The Carmody's hired an attorney in hopes of being allowed to operate until the end of the year. The restaurant is in its worst cash position on June 30, their best on Dec. 31.
"Let us operate through then. Let our staff operate through then, so they can make some money. We close Dec. 31. Remodel in the winter. I do three to four times the business in December that I am doing in March and April. Their attorney fired off a letter, saying they would seek every legal obligation in court, no matter what, if we were not out by Aug. 14," she said. "No conversation.
Through all the conversation we've had with Eric and Kathy. In a way, it is comical. Just so sad. I feel really stupid."
An emotional Owens-Carmody is evaluating what to do next. Owning another restaurant is out of the question unless they can also own the building.  
"I know other businesses in this town dealing with landlord situations that are similar. It is heartbreaking. Going through cancer, it gives you a whole new dimension on humility and empathy. It was a huge learning curve," she said. "I'm going to miss so much of our staff."
On a given day, the Tumwater might have 18-20 employees. Through December, they'll have as many as 24. Many of the staff has been there for years.
"Kelly, my lead server, has been with me since '95. Her sister, Jerry, is at Cascade Medical. She hostesses on the weekend or at night. Tiffany McEachern has been working with us part time for 15 years. She's a nurse in Wenatchee," she said. "We have these people that have worked there for years. Diana Zumini was my first employee. Full time seven years, part time another 10 years. If called her today, we are in a jam, I need a server, she would be there johnny-on-the-spot."
Most of the main staff is over 40-years-old.
"My lead breakfast cook is 49-years-old. He's been with me 18 years. These are good, hardworking people. These are the ones I worry about," she said.
As you might expect, there are two sides to every story, including the issues surrounding the closing of the Tumwater Restaurant. Building owner, Kathy Beckes, said they did not blindside anyone with the lease.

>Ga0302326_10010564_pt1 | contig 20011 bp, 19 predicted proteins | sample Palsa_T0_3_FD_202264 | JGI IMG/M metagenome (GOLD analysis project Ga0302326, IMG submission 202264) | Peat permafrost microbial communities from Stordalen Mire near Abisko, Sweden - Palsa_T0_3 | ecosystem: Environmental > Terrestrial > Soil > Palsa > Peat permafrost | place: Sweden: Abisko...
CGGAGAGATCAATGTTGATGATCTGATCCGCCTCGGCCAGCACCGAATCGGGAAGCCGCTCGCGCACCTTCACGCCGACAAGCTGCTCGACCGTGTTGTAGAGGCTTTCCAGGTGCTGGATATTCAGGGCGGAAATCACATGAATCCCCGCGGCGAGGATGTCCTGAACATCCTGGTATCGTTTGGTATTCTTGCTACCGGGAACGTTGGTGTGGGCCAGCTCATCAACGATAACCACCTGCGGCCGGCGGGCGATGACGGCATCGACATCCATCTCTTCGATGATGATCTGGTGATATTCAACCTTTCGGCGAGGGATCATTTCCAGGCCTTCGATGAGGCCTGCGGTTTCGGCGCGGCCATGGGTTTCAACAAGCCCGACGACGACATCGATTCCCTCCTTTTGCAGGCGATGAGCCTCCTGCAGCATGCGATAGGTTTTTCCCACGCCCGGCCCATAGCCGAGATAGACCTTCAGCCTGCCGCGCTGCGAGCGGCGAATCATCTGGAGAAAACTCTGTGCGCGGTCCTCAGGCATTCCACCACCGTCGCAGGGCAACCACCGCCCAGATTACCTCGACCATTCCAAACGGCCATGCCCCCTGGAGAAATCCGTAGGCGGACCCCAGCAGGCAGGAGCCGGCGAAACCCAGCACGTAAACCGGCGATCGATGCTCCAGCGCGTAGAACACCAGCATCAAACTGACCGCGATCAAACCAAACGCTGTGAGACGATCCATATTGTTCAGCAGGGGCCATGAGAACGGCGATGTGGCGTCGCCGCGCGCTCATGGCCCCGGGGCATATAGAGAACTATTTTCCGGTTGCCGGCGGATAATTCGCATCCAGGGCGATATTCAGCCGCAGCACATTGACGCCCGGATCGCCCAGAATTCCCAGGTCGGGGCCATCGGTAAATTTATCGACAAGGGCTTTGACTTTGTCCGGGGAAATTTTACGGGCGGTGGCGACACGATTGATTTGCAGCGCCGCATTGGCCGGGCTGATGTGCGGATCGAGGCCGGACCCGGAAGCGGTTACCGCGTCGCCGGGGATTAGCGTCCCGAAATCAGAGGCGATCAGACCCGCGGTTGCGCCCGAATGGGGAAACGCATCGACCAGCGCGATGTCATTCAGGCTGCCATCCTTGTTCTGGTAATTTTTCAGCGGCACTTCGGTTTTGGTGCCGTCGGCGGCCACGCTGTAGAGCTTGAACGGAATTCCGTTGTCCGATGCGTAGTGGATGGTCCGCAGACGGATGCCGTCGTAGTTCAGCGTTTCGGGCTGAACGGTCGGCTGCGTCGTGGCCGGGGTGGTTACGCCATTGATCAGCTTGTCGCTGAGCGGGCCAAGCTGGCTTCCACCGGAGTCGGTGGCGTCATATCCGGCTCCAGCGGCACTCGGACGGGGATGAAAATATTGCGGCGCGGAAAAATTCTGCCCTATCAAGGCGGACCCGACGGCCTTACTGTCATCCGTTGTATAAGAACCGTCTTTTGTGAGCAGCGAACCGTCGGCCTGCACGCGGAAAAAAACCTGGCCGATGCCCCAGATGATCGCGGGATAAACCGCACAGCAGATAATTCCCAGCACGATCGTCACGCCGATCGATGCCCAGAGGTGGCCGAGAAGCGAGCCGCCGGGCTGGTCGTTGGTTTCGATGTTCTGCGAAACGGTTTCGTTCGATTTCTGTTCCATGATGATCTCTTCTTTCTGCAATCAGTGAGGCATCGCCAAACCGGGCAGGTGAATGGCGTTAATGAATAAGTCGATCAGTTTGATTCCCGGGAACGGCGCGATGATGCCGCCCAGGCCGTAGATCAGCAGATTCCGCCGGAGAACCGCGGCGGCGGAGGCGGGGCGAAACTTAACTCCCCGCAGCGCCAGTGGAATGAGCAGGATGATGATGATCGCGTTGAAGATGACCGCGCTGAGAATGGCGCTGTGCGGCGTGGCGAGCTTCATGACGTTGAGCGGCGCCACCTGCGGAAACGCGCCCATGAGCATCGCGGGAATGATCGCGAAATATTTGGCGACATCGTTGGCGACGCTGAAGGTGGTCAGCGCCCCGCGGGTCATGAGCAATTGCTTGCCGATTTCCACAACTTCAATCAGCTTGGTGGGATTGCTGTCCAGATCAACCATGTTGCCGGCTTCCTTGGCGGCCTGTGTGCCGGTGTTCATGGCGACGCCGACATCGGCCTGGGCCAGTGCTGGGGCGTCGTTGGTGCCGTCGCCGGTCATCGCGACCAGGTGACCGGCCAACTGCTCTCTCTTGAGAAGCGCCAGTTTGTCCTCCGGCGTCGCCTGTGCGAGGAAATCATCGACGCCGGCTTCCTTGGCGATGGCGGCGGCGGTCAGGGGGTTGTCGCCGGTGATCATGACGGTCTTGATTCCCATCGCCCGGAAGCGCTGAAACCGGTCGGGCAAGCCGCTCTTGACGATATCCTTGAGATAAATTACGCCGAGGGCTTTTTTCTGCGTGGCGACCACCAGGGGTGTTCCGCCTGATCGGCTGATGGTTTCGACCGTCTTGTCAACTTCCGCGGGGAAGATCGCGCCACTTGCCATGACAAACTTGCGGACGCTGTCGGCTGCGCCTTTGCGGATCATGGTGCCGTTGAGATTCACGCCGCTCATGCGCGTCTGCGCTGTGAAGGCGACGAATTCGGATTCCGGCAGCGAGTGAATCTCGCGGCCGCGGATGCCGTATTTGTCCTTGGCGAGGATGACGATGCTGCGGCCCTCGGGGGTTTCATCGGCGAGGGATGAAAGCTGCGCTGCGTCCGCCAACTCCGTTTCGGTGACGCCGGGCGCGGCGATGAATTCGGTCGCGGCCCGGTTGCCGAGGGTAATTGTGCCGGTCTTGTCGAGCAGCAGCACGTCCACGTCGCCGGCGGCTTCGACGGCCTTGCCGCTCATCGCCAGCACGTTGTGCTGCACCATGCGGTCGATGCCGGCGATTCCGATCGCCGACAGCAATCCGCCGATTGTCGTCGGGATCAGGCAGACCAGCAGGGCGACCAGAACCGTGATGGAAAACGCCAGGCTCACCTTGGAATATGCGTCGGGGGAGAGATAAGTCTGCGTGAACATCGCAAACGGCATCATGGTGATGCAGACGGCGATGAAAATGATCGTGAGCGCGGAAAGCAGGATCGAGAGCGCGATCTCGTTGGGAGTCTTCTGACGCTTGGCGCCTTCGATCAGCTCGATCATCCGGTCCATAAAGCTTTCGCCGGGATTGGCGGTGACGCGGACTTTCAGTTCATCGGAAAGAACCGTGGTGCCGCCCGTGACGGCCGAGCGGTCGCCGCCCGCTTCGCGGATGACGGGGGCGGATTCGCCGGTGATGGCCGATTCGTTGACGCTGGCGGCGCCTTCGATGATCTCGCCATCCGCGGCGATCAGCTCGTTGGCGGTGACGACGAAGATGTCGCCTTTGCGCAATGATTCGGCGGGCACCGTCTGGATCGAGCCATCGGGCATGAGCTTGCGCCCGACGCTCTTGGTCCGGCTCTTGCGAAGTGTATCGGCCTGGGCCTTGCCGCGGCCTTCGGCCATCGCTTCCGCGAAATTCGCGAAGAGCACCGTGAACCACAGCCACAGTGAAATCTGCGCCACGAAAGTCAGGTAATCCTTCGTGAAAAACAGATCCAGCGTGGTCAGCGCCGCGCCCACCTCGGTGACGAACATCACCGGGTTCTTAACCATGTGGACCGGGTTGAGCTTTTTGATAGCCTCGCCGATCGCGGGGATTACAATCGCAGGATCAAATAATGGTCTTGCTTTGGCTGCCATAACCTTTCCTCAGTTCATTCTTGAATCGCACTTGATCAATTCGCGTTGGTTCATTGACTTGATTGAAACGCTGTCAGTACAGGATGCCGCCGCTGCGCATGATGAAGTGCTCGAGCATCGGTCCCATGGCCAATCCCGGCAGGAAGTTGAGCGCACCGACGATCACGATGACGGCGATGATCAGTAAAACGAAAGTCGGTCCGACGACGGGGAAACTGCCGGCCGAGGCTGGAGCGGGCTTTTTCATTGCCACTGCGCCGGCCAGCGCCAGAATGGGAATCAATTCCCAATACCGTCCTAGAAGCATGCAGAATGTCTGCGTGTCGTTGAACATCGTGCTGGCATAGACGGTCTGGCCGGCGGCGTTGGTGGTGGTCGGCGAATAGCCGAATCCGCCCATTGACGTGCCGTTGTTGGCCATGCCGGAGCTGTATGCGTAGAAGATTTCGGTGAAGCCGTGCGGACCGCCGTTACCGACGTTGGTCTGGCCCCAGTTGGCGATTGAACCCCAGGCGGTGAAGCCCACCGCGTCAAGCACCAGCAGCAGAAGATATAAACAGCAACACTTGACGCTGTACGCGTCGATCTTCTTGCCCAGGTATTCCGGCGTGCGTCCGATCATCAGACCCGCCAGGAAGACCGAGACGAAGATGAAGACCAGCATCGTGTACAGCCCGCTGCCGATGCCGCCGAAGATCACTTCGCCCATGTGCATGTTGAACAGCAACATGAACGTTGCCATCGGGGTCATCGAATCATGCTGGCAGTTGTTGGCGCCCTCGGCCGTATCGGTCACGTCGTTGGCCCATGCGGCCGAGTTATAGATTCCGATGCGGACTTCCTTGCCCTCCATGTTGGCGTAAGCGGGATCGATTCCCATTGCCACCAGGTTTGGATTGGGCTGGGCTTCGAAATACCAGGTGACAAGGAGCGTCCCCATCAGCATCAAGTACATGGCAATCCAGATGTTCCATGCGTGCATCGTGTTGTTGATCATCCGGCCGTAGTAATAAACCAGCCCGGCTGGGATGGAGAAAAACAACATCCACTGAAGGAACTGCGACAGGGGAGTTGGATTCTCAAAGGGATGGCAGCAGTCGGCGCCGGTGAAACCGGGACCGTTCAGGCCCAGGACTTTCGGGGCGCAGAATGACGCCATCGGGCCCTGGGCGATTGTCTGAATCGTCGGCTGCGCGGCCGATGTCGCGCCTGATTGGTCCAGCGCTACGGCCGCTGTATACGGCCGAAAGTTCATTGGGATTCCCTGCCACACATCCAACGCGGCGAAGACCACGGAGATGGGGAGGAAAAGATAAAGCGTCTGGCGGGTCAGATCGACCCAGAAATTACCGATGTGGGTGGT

"We never told them we'd give them a new lease or extend a lease. We have never ever talked to them about an extension or renewal," Beckes said. "The reason we're not going to renew the lease or give them an extension is because we've had leak after leak after leak coming from their space. They are never accountable. They never say they will fix them."
Beckes said there is a hole in the building right now from the toilet overflowing at the Tumwater.
"It's very upsetting to come to the building and have puddles of water. It has come through ceiling. They are the only ones in the above space where we have continued water problems," she said.
The leaks are the responsibility of the tenant, Beckes said, not the building owner. There have been other tenants at the building with water issues, but those tenants repaired the leaks immediately.
"They call insurance, they call the contractor who fixes it. They are accountable people and are great tenants because the few leaks they've had, they've repaired them immediately," Beckes said of the other tenants. "We treat our tenants great. We want our tenants to treat us really well. With the Tumwater space, it's 30-years-old. They don't repair their leaks. They never know where the water is coming from."
As new tenants come into the building, Beckes said they cannot have the Tumwater damage the building further, particularly because the other tenants are doing expensive improvements.
"We did not want to extend their lease for one month because we don't want to repair any more of their leaks," Beckes said. "We don't want any more leaks through Oktoberfest. We don't want any more leaks through Christmas Lighting. We are done with their water leaks."
Beckes disputes the notion they are out-of-town owners who care about nothing, but the bottom line. She said it is obvious they care about their tenants.
"If you talk to our other tenants, they love us and we love them. They are great tenants. They take care of any issues immediately. We've done a lot of cosmetic work. The building is in outstanding shape. It's just very outdated," Beckes said. "We are cosmetically improving it for our tenants because we are proud of our building. We want to keep it nice. That is the type of people we are."
In terms of plans for the Tumwater space, Beckes said they are planning to do some major repairs on the pipes, bathrooms, drains, toilets. She said they will not make a decision on what to do with the space until they've gutted it.
Certainly, closing such a beloved restaurant is hard, but Beckes said they were left with no other choice.
"It's sad that they didn't take accountability for their water leaks and update their space. We can't continue to have it damage the building. It doesn't make common sense," Beckes said.